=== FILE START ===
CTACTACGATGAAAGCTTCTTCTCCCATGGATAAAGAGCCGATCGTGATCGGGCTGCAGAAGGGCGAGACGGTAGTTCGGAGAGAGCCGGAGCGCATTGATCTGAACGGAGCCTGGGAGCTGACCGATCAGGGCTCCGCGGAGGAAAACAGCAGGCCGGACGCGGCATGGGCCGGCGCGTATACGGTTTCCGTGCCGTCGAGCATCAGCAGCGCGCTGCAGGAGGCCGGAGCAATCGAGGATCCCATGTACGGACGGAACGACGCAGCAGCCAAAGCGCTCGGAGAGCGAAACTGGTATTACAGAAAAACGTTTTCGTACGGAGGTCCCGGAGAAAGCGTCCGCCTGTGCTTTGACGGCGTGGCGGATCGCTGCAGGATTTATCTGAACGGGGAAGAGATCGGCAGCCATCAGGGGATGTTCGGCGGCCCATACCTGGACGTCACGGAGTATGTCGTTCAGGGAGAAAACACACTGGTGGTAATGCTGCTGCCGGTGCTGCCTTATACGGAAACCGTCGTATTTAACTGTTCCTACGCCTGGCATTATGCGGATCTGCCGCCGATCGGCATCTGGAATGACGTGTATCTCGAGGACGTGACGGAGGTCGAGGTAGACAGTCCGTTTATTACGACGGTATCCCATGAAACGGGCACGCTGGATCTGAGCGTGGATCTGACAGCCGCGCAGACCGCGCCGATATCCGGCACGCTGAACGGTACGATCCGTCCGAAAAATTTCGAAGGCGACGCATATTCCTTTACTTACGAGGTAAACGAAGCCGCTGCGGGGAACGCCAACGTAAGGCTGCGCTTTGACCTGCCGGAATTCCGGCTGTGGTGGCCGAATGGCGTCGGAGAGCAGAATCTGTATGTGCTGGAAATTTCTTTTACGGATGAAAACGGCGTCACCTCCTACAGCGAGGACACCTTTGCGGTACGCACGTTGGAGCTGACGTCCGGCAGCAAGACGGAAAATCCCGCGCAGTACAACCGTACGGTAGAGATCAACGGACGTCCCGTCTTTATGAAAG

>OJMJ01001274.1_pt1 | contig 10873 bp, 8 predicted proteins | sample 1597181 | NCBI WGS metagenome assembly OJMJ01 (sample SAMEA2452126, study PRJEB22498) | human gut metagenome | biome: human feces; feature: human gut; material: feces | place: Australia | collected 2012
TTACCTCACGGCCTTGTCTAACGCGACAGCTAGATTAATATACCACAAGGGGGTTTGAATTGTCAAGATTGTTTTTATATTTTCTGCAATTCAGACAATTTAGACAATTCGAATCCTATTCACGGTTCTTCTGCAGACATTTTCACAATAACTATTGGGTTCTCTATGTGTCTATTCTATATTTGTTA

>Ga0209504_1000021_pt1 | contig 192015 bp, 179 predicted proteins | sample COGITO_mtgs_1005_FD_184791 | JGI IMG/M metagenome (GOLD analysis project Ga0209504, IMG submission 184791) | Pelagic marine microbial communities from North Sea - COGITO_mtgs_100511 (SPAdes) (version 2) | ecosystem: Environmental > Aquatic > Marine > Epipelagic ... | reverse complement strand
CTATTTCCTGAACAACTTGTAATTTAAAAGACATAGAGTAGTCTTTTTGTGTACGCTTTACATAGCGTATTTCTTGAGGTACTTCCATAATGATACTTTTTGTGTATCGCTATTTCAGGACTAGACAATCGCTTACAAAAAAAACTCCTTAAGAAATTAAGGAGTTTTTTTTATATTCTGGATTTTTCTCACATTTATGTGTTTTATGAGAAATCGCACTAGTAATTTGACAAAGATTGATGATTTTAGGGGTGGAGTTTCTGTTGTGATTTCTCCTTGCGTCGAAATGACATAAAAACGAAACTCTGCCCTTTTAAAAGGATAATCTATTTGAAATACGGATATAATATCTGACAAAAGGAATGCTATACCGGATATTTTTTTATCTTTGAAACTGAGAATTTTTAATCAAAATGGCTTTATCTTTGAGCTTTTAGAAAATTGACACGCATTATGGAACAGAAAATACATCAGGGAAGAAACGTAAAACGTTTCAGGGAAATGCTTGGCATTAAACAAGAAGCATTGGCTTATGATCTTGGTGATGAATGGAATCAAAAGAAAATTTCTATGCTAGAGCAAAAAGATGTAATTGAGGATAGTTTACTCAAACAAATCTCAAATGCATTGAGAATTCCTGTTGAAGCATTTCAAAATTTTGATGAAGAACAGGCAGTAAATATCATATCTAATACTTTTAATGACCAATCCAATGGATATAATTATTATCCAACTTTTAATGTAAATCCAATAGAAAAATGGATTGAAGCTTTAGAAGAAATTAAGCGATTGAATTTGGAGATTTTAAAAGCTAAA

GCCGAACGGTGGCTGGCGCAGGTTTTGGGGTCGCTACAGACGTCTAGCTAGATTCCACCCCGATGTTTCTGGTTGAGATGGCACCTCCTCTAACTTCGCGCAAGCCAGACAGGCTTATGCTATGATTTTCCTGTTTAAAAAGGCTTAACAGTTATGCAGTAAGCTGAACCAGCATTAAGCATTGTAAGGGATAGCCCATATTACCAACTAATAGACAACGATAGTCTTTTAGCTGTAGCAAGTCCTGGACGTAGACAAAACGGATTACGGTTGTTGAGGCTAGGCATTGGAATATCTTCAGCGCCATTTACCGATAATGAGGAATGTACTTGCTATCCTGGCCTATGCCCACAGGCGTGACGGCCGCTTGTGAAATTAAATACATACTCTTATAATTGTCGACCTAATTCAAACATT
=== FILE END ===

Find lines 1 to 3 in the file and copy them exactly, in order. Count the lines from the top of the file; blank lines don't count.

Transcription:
CTACTACGATGAAAGCTTCTTCTCCCATGGATAAAGAGCCGATCGTGATCGGGCTGCAGAAGGGCGAGACGGTAGTTCGGAGAGAGCCGGAGCGCATTGATCTGAACGGAGCCTGGGAGCTGACCGATCAGGGCTCCGCGGAGGAAAACAGCAGGCCGGACGCGGCATGGGCCGGCGCGTATACGGTTTCCGTGCCGTCGAGCATCAGCAGCGCGCTGCAGGAGGCCGGAGCAATCGAGGATCCCATGTACGGACGGAACGACGCAGCAGCCAAAGCGCTCGGAGAGCGAAACTGGTATTACAGAAAAACGTTTTCGTACGGAGGTCCCGGAGAAAGCGTCCGCCTGTGCTTTGACGGCGTGGCGGATCGCTGCAGGATTTATCTGAACGGGGAAGAGATCGGCAGCCATCAGGGGATGTTCGGCGGCCCATACCTGGACGTCACGGAGTATGTCGTTCAGGGAGAAAACACACTGGTGGTAATGCTGCTGCCGGTGCTGCCTTATACGGAAACCGTCGTATTTAACTGTTCCTACGCCTGGCATTATGCGGATCTGCCGCCGATCGGCATCTGGAATGACGTGTATCTCGAGGACGTGACGGAGGTCGAGGTAGACAGTCCGTTTATTACGACGGTATCCCATGAAACGGGCACGCTGGATCTGAGCGTGGATCTGACAGCCGCGCAGACCGCGCCGATATCCGGCACGCTGAACGGTACGATCCGTCCGAAAAATTTCGAAGGCGACGCATATTCCTTTACTTACGAGGTAAACGAAGCCGCTGCGGGGAACGCCAACGTAAGGCTGCGCTTTGACCTGCCGGAATTCCGGCTGTGGTGGCCGAATGGCGTCGGAGAGCAGAATCTGTATGTGCTGGAAATTTCTTTTACGGATGAAAACGGCGTCACCTCCTACAGCGAGGACACCTTTGCGGTACGCACGTTGGAGCTGACGTCCGGCAGCAAGACGGAAAATCCCGCGCAGTACAACCGTACGGTAGAGATCAACGGACGTCCCGTCTTTATGAAAG

>OJMJ01001274.1_pt1 | contig 10873 bp, 8 predicted proteins | sample 1597181 | NCBI WGS metagenome assembly OJMJ01 (sample SAMEA2452126, study PRJEB22498) | human gut metagenome | biome: human feces; feature: human gut; material: feces | place: Australia | collected 2012
TTACCTCACGGCCTTGTCTAACGCGACAGCTAGATTAATATACCACAAGGGGGTTTGAATTGTCAAGATTGTTTTTATATTTTCTGCAATTCAGACAATTTAGACAATTCGAATCCTATTCACGGTTCTTCTGCAGACATTTTCACAATAACTATTGGGTTCTCTATGTGTCTATTCTATATTTGTTA